Saturday, December 10

BoE says report of delay to its bond sales ‘inaccurate’

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LONDON — The Bank of England said on Tuesday that it had not decided to delay again the start of its sales of government bonds after the Financial Times reported that another postponement was likely.

The Financial Times said the BoE would likely push back the start of its gilt sales from its latest scheduled date of Oct. 31, having already delayed it from an original date of Oct. 6.

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“This morning’s FT report that the BoE has decided to delay MPC gilt sales (‘QT’) is inaccurate,” a spokesperson for the central bank said.

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The FT said it had learned that top officials at the BoE had decided that a delay was likely needed after judging the gilts market to be “very distressed” in recent weeks, a view backed by its Financial Policy Committee.

The BoE’s statement on Tuesday prompted a moderate hit to British government bond prices, with the 10-year gilt yield rising 4 to 5 basis points as a result.

Amid turmoil in financial markets, the BoE last month announced an emergency program to start buying gilts again and it pushed back the start of its scheme to sell some of its 838 billion pounds ($954.90 billion) of government bond holdings until Oct. 31 from an original start date of Oct. 6.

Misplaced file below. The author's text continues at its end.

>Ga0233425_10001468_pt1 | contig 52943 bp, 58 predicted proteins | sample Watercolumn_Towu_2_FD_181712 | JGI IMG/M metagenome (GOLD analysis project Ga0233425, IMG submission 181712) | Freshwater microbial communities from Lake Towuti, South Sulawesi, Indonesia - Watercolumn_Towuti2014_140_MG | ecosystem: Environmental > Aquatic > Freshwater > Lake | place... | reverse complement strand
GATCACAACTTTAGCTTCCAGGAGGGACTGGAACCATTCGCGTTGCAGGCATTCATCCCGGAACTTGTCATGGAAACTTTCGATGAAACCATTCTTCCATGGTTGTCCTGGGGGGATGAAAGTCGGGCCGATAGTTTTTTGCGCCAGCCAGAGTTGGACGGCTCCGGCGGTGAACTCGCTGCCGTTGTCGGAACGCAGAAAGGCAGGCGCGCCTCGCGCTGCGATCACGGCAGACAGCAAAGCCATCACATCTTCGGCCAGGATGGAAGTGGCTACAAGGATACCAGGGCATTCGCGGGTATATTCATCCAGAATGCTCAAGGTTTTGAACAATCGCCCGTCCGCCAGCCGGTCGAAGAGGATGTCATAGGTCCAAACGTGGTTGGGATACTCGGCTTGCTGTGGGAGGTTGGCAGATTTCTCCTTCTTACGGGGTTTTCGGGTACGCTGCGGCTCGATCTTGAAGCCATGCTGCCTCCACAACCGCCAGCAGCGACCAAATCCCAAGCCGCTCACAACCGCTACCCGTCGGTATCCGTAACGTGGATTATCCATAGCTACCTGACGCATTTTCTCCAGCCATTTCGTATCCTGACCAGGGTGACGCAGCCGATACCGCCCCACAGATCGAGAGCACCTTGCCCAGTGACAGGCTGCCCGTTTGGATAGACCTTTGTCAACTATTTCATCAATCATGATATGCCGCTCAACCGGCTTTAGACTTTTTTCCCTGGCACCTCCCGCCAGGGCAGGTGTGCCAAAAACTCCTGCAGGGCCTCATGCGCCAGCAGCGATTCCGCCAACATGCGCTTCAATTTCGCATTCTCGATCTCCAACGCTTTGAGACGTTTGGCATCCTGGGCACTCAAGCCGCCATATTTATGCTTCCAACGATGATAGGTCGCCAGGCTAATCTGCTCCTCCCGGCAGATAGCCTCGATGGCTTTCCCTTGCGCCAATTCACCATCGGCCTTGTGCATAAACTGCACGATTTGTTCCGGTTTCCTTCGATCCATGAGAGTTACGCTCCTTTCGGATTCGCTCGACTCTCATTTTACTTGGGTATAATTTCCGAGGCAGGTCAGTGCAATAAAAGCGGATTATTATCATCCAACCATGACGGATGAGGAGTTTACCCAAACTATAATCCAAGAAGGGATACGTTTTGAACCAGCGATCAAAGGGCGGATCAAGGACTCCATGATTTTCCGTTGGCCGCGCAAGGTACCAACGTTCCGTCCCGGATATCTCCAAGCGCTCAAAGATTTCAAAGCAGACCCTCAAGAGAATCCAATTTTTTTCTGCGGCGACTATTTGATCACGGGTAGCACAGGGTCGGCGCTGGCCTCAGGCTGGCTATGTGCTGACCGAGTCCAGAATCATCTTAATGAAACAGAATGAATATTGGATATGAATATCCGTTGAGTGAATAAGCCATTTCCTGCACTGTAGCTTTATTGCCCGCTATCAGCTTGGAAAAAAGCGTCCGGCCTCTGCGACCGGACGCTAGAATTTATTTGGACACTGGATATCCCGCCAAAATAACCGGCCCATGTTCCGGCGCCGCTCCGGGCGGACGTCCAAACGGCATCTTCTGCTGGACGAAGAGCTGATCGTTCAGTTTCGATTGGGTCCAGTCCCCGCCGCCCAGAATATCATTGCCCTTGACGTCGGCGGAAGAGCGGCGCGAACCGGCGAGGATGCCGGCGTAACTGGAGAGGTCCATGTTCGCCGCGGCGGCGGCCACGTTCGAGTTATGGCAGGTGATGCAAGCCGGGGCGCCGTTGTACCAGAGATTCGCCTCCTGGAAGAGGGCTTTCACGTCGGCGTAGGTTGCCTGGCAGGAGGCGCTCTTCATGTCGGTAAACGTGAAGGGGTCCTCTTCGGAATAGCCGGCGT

The pound briefly rose against the US dollar after the FT report but was down 0.4% at $1.1318 at 10:14 am (0914 GMT).

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The central bank has previously said it would keep a close eye on market conditions but that there would be a “high bar” for any delays to its sales plans.

BoE Governor Andrew Bailey said in a speech on Saturday that the central bank was not using its stock of bonds as an active tool of monetary policy at present and its benchmark Bank Rate remained its primary instrument of policy.

British financial markets have been under strain since former finance minister Kwasi Kwarteng announced a string of tax cuts with no details of how they would be paid for on Sept. 23.

On Monday, new finance minister Jeremy Hunt scrapped most of Prime Minister Liz Truss’s economic plan and scaled back her vast energy support scheme, making a historic policy U-turn to try to stem a dramatic loss of investor confidence.

British bond prices rose after his announcement and were mostly flat in early trade on Tuesday.

Hunt is due to announce a medium-term budget plan on Oct. 31, the same day that the BoE has said it will start selling bonds.

The BoE’s emergency bond-buying program, triggered by the mini-budget, expired on Friday last week. ($1 = 0.8776 pounds) (Reporting by Akriti Sharma in Bengaluru and William Schomberg in London; Additional reporting by Kevin Buckland in Tokyo; Editing by Clarence Fernandez, Sam Holmes, Andrew Heavens, Ed Osmond, William Maclean)